I’m gonna paint a picture… This is pretty similar – like I’d said, every rep counts. I’ve been to the gym… Have you guys been to the gym? Maybe not lately… But it’s kind of the same experience - you definitely went out and you kind of said “Hey, I’m gonna go to the gym. I put it on the schedule and I’m going.” And maybe if you have a gym buddy, I think everything goes better. You’re pairing. You had some accountability. And I basically said “Oh, I’m gonna buy some weights… I’m gonna put them down here.” This was my path; I didn’t put any deadline or I didn’t have any severe accountability fitting it in. It was my number one focus, but still - not only is it gonna be stickier for you. I think that accountability - yeah, I think you probably went further, faster.

I do think having the timeline and the accountability… Because you know, interviews are pretty good motivators. I think that really helped me to be more dedicated to it. Consistency is something that I tend to struggle with throughout my career. I’m pretty vocal about it on Twitter, but I’ve got ADHD, so that’s one of those known things that’s hard… So having that tight deadline gets kicks in that sense of like “We cannot procrastinate. We’ve gotta do this today.” And then having those people to just – when it was getting hard and I was scared I just wasn’t gonna be able to do it, having those people just cheerleading really helped me get through and learn so much, so fast.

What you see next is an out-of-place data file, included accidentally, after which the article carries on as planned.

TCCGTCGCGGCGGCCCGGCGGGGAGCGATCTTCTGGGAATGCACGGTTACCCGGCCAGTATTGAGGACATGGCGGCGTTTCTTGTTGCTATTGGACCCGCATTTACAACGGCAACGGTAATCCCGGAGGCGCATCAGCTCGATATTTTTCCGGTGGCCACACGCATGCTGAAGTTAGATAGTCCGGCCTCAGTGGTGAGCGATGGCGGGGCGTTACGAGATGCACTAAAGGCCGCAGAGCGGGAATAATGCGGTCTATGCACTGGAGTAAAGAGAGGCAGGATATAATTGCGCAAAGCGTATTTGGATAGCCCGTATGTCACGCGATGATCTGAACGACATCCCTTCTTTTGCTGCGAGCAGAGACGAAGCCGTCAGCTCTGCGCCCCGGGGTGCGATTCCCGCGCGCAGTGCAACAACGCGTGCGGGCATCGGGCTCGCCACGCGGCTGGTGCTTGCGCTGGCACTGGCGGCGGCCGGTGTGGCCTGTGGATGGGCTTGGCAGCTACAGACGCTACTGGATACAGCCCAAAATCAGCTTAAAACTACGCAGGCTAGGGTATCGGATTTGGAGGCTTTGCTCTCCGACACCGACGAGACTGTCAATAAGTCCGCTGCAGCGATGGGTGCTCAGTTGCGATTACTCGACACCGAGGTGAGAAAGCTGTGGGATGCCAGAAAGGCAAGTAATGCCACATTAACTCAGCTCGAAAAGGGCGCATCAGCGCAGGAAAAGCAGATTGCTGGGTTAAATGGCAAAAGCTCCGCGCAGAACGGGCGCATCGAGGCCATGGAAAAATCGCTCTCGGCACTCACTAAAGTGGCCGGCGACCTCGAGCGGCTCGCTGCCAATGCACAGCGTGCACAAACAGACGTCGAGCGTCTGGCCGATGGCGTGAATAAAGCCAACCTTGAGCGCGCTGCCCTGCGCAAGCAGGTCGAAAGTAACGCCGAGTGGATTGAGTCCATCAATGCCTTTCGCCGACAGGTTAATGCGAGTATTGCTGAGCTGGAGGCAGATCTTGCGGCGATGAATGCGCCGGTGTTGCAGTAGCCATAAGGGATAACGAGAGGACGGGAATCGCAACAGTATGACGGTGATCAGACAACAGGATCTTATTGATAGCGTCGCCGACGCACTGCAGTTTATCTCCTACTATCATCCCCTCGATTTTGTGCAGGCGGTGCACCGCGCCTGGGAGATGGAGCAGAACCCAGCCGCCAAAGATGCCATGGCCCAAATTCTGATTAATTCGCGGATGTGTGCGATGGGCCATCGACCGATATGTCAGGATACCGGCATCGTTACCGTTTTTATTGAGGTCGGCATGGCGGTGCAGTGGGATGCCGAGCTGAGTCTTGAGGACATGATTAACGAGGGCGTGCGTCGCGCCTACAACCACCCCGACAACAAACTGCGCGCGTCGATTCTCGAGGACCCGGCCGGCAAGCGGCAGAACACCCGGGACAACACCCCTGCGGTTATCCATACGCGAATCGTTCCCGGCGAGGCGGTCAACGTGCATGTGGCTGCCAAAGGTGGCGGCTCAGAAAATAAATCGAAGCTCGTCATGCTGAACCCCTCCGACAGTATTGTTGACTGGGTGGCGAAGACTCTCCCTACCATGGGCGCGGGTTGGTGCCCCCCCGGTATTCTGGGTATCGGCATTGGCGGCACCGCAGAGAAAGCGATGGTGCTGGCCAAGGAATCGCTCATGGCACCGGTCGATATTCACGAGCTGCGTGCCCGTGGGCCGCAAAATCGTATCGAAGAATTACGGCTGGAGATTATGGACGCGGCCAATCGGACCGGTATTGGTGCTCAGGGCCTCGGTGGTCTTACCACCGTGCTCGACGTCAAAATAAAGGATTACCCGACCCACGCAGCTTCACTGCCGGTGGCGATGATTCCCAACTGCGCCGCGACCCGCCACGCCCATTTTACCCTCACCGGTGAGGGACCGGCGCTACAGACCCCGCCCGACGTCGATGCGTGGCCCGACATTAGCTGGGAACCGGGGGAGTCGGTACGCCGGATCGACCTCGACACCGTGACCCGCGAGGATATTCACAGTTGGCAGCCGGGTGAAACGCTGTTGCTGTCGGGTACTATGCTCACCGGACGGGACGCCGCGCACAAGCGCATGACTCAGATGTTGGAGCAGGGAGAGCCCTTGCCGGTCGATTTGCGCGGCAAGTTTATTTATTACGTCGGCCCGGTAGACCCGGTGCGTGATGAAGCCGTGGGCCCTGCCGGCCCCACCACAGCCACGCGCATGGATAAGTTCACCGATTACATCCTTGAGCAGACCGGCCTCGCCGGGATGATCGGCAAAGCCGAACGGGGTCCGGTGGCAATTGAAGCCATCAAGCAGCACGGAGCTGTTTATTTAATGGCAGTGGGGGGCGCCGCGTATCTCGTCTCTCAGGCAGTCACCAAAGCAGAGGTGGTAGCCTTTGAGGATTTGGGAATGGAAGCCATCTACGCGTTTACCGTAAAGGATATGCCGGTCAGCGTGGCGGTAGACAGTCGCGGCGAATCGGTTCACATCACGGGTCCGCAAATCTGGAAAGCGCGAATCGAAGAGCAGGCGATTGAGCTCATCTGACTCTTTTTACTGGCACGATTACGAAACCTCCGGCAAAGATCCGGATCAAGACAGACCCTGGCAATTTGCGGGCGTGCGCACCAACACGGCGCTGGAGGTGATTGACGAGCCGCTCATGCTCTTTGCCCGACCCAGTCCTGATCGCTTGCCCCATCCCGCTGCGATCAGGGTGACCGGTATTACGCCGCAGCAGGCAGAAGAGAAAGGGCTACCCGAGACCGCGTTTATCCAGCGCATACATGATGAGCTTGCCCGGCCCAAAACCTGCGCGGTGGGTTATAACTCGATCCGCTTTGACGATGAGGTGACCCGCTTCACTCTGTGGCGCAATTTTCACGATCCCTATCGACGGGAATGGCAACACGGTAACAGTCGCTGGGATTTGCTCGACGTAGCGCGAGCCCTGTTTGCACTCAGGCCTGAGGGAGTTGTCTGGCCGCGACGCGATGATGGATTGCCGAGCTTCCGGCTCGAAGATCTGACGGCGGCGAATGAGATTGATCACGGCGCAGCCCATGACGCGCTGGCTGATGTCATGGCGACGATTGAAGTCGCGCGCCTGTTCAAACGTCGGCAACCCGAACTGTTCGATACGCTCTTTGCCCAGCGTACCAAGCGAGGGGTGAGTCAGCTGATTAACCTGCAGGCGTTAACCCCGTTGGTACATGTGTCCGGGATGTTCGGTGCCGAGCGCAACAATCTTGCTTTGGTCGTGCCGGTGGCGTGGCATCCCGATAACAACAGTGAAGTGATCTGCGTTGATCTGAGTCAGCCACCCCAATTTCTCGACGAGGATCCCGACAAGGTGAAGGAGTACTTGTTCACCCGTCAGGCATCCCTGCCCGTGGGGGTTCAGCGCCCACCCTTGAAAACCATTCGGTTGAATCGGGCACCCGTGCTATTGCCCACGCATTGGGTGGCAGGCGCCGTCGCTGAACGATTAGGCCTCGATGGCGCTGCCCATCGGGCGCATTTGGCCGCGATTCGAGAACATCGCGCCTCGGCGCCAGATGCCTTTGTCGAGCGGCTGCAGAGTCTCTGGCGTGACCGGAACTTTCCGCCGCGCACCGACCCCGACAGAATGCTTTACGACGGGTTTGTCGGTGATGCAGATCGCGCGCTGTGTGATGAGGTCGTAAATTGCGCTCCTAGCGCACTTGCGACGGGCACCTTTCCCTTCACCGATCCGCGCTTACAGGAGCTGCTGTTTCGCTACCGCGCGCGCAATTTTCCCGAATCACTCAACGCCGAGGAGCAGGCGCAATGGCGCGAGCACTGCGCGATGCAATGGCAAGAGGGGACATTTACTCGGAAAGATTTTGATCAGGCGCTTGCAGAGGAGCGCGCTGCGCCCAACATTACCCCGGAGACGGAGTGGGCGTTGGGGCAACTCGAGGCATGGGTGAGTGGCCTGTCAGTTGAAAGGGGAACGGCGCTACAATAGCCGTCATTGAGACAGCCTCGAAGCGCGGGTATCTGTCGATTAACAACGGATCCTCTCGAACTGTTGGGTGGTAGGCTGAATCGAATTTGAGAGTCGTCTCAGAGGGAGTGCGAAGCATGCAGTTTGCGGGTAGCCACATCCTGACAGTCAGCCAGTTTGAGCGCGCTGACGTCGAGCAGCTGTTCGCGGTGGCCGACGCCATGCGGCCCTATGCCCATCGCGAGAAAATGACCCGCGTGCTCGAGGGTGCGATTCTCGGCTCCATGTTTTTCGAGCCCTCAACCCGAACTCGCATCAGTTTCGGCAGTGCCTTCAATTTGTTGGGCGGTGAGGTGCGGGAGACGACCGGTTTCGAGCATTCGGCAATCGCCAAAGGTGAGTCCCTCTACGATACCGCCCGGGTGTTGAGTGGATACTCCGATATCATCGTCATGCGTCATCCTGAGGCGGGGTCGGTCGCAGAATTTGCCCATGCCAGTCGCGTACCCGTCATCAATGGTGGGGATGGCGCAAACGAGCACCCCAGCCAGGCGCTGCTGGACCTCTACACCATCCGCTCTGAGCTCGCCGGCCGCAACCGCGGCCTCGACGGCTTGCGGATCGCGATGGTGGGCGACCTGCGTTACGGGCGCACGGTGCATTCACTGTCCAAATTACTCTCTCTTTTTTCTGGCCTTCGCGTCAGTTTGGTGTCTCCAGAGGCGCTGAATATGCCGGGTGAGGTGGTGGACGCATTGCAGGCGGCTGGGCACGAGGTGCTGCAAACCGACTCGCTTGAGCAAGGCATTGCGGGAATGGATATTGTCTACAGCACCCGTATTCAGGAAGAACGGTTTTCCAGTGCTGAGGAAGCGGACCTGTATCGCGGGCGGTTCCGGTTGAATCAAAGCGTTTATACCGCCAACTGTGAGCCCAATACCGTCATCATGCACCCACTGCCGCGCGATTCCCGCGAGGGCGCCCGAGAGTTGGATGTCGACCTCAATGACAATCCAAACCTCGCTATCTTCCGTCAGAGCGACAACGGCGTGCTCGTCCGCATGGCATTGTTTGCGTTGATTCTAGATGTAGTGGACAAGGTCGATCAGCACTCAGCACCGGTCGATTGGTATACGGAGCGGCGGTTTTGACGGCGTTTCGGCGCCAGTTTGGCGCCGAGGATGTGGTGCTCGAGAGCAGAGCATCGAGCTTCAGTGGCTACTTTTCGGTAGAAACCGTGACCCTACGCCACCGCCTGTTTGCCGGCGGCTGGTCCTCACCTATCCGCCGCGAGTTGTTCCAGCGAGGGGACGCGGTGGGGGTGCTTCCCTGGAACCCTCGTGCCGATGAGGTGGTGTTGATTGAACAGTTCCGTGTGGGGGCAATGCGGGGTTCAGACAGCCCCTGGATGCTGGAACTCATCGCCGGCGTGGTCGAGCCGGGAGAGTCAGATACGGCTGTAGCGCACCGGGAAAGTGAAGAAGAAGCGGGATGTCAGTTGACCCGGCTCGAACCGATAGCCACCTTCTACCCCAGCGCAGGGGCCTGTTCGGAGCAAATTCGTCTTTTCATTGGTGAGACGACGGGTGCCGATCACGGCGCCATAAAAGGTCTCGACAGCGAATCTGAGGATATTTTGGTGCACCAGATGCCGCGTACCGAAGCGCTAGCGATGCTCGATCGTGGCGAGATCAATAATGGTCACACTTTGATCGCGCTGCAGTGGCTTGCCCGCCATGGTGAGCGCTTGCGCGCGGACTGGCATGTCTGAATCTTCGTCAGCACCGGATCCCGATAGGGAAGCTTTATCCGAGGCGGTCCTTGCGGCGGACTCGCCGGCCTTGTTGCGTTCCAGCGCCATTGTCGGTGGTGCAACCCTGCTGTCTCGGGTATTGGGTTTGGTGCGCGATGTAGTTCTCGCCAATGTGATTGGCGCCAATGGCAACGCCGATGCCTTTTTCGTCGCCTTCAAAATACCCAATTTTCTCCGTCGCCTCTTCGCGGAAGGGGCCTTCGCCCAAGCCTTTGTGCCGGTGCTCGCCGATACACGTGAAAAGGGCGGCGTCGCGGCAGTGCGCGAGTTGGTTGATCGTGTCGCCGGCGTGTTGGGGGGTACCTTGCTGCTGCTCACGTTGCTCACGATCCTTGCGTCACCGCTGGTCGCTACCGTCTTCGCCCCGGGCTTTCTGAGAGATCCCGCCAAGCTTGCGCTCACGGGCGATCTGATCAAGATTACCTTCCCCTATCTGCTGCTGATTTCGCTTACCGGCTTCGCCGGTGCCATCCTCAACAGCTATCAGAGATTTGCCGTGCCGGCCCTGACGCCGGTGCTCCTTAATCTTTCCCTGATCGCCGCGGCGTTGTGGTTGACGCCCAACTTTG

I know another resource I’ve found is – there’s this #100daysofcode that you’ll see on Twitter at times, that I think Alex Kallaway is who started it… Basically, the idea is that you sign up publicly to do 100 days of at least one hour a day of coding. And I know at first that sounds like a lot, and realistically even in my mind, I’m like “If you wanna take Sundays off or something, I would be okay with that.” But I do really like the idea of being accountable and being public about it, so that you have this motivation of “If I don’t do it, somebody might notice that I skipped a day”, or something.

[28:23] And it sometimes sucks because you don’t wanna guilt people into working on something, but at the same time almost everything worthwhile takes effort and work when you don’t wanna do it. DaShaun, you were talking about the gym - nobody likes going to the gym every single time they have to go. Sure, you might like it 90% of the time, but there’s gonna be that day where you’re like “I really don’t wanna go to the gym today.”

It’s a great metaphor, yeah.

But yeah, if you don’t stick it out, it really can just lead to you quitting altogether. Missing one time all of a sudden leads to skipping two… And Jacquie, when you mentioned doing it live, I guess I kind of compared it almost to having a trainer. If you have the live audience there - I’ve found that people at the gym, when they have a trainer, they’re not paying the trainer necessarily for anything aside from accountability.

That’s actually how I got the gym to work for me - I had a personal trainer who is one of my friends and going into that space, and she just showed up and would be live “We’re gonna do this today” and I’d be like “Are we really doing those things? I don’t know if I can lift those weights”, and she’s like “You can lift those weights, you just don’t think you can lift those weights.” So it was good.